Dr Melissa Glackin, Dr David Pepper and Kate Greer developed a new approach to validate assessments, which involves the use of an eye tracker with students and interviews with teacher. In July, Melissa and David travelled to the OECD’s headquarters in Paris, France to show the OECD how their novel approach validates assessments of 21st Century learning outcomes
Melissa Glackin, David Pepper and Kate Greer are using their research to develop a novel approach to validating assessments. The researchers recently gave a seminar on this approach at the Organisation for Economic Co-operation and Development (OECD), with twenty-seven officials at various levels of seniority from a range of education programmes including the Programme for International Student Assessment (PISA), PISA for Schools, PISA for Development, the Programme for the International Assessment of Adult Competencies (PIAAC) and the Teaching And Learning International Survey (TALIS) attending. Several officials asked questions and contributed to the resulting discussion.
Melissa, David, and Kate’s approach generates validity evidence by combining the use of cognitive interviewing with an eye-tracker device to explore what students do in assessments and what teachers think about those assessments. They are developing their approach using the OECD’s PISA of global competence, which is a new assessment that draws on the fields of intercultural education and environmental education. Moreover, this assessment is important because it aims to address the UN Sustainable Development Goals as a response to pressing global issues of poverty and climate change.
In September, Melissa and David showed officials from the OECD in Paris, France that their approach is innovative, evidence-based, and applicable to their international assessments. Indeed, they showed the OECD how the tool can be used to validate not just the PISA assessment of global competence, but other PISA assessments and other OECD assessments such as PIAAC and TALIS. OECD officials were interested in both the cognitive interviewing with students using an eye-tracker and the interviews with teachers about the PISA items, with the research alerting the officials to the value of involving teachers in assessment validation.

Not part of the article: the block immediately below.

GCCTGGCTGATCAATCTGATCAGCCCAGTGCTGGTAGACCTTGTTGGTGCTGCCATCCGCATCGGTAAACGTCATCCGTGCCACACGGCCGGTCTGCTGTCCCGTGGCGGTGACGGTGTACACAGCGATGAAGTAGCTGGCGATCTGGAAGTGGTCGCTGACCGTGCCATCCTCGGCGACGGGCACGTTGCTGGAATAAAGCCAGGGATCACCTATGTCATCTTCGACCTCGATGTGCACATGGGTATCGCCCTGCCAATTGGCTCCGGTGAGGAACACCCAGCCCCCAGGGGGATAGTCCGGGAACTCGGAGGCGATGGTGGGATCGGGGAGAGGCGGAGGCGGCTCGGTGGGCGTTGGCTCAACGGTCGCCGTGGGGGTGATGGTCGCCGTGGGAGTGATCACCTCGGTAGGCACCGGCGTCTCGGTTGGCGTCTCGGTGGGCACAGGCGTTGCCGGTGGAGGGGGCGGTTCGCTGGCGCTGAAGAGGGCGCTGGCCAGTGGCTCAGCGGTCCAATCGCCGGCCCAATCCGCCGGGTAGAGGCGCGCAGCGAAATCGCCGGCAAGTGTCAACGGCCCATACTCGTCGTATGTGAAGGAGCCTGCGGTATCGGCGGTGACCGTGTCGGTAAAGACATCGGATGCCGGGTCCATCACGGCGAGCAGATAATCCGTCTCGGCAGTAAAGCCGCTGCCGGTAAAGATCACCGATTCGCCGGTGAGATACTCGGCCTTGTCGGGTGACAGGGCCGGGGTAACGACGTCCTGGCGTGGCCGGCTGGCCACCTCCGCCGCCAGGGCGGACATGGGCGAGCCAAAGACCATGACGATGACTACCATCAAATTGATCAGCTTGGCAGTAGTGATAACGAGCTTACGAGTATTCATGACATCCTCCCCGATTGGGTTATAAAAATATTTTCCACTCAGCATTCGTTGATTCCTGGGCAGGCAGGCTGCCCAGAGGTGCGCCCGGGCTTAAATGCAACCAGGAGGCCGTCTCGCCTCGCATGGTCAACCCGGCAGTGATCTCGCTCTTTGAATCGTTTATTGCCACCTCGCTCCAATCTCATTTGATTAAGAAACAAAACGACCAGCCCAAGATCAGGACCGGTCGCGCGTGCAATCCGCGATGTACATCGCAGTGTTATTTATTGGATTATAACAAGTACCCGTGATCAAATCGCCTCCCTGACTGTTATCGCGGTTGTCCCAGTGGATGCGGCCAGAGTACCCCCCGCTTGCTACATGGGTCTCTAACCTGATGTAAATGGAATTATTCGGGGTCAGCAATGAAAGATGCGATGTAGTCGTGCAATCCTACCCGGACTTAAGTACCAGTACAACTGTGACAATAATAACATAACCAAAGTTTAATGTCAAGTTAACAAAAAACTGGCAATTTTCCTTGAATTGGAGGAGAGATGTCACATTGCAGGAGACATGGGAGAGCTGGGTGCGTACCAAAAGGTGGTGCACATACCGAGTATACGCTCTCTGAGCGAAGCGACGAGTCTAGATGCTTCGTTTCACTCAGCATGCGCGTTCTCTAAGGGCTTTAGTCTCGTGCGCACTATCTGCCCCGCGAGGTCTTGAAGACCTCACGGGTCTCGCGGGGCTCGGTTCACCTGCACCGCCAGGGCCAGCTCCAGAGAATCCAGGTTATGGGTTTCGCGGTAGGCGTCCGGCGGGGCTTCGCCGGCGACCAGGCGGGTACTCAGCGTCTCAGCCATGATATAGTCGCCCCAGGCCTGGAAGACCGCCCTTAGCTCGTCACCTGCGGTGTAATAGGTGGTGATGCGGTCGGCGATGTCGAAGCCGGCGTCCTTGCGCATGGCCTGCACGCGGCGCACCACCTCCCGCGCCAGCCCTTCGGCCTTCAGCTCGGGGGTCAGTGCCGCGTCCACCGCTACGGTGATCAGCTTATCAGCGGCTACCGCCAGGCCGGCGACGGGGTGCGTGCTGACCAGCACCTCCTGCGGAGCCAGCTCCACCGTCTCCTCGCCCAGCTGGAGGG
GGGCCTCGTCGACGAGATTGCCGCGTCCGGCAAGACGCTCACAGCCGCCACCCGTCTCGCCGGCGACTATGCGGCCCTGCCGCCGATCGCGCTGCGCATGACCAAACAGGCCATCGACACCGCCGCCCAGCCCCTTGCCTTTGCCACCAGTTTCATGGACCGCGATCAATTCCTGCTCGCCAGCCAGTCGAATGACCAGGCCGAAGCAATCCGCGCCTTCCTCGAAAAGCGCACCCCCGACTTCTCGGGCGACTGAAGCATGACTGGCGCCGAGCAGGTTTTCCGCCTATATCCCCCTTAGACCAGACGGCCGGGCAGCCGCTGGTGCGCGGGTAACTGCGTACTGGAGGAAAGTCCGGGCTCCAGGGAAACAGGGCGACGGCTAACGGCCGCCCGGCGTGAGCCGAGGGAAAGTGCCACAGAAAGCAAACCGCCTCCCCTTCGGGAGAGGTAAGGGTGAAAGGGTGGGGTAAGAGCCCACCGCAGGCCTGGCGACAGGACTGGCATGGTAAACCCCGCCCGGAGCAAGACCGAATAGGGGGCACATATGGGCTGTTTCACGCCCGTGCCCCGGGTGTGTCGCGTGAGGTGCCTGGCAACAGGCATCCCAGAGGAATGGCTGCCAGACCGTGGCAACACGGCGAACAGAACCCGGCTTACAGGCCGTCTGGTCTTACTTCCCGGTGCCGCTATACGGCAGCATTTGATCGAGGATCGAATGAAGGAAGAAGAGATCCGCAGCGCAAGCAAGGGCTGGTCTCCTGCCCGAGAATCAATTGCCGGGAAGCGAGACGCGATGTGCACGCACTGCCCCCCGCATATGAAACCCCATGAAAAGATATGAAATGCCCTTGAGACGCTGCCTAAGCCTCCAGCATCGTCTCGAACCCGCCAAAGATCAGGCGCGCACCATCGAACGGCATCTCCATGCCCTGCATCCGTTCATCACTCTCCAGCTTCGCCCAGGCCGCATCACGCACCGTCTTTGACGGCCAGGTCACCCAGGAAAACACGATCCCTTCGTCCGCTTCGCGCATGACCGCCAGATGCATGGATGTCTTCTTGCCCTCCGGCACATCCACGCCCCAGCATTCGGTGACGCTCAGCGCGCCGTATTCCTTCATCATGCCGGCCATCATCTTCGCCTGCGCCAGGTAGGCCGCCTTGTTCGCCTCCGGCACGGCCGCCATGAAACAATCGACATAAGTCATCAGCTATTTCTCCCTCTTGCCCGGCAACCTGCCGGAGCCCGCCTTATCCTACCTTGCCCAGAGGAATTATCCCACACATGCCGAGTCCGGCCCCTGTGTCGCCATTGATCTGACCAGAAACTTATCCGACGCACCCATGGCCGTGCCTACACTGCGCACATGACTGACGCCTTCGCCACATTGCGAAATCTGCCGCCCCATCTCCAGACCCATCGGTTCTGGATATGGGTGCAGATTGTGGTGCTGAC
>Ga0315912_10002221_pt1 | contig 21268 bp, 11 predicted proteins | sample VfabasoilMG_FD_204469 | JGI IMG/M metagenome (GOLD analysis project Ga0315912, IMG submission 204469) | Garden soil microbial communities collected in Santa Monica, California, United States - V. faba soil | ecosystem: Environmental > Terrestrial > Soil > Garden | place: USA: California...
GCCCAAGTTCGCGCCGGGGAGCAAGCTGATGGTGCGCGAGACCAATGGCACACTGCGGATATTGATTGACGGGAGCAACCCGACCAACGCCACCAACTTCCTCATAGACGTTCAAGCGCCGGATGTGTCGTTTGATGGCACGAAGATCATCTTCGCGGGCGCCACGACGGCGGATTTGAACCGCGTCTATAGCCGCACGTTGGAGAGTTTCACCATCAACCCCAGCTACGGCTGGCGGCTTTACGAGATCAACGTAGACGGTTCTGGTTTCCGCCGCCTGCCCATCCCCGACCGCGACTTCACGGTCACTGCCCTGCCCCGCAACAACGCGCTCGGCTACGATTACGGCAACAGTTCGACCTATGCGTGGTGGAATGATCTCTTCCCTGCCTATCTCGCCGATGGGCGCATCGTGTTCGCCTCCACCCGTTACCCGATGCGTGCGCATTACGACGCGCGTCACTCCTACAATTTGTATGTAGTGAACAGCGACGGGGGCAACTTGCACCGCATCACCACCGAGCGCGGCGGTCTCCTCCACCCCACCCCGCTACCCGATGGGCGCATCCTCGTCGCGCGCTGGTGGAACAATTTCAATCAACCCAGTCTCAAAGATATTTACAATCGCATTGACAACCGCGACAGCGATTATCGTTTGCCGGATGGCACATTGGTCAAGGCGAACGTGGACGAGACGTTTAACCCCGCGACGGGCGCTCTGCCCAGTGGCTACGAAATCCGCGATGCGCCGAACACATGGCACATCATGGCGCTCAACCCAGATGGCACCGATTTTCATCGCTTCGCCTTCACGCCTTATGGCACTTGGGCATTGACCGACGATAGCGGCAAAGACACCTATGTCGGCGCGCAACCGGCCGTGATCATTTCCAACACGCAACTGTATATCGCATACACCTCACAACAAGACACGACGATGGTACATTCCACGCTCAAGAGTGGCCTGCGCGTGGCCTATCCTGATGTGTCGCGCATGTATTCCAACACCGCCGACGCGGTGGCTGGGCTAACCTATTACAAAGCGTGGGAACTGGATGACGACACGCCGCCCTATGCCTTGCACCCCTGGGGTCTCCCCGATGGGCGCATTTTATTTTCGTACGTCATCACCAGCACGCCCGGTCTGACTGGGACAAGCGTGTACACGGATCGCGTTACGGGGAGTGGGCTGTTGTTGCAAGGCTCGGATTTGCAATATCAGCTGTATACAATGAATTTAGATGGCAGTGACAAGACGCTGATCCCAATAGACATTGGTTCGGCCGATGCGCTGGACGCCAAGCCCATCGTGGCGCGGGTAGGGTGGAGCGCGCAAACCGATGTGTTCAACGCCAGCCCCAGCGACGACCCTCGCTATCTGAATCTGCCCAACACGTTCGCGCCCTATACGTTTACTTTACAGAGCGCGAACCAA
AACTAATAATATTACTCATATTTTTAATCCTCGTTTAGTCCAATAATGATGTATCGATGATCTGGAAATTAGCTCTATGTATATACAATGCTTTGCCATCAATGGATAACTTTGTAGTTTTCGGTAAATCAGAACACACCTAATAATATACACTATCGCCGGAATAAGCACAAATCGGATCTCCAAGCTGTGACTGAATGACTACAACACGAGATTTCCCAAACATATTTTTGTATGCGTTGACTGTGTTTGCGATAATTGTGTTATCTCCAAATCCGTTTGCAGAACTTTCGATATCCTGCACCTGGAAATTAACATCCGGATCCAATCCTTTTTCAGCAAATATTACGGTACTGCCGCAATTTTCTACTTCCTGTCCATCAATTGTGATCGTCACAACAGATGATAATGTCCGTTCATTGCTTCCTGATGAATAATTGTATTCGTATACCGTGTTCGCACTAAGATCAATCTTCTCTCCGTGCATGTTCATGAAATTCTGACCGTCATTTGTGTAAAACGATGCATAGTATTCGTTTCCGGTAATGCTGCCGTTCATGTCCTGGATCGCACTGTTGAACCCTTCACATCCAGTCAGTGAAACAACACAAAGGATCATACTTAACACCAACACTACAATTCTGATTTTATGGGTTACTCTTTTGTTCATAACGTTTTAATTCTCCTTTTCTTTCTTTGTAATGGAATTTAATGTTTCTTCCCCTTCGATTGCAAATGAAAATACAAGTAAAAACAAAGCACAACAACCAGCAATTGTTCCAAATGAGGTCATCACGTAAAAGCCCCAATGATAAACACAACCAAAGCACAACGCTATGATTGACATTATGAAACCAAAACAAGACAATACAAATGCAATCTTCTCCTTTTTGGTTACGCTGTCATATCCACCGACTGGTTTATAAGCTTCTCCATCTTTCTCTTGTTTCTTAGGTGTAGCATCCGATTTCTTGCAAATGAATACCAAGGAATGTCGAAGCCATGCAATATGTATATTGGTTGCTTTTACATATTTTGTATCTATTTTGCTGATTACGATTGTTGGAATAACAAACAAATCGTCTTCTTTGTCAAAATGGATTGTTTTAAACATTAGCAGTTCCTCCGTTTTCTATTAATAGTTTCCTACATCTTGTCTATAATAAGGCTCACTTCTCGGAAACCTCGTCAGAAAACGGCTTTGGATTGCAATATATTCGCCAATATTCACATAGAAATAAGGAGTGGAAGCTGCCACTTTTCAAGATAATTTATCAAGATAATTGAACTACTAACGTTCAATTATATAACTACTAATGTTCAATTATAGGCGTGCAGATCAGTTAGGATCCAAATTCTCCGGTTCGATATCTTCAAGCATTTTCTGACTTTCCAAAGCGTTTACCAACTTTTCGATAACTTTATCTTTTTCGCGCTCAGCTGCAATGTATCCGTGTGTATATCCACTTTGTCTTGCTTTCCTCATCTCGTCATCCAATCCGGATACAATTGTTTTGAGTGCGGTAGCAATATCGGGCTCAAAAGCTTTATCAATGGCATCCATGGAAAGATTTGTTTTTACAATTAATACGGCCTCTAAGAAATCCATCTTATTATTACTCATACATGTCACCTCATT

Melissa, David, and Kate’s work has significant implications for assessment validation because there is growing recognition that evidence of what people think, feel and do during assessments is crucial in assessments of so-called 21st Century learning outcomes. Their approach also has potentially wide ramifications since OECD assessments such as PISA are designed to assess the performance of 15-year-old students in mathematics, science, and reading in real-world situations. The OECD is an intergovernmental organisation made up of 36 mostly high-income countries, with many more countries participating in PISA. The OECD’s aim is to create a platform on which countries share best practices, exchange experiences, and set global standards and public policy. The OECD’s PISA tests are thus used to gauge how prepared the world’s youth are for situations in adulthood. As such, countries’ PISA test scores are highly influential in the way policy makers reform education policy and allocate resources.
Melissa and David also raised how the OECD might use validity evidence to inform countries’ decisions about whether to participate in their international assessments. Melissa, David, and Kate hope to develop the use of this approach at scale to generate validity evidence for the diverse populations participating in large-scale assessments such as PISA.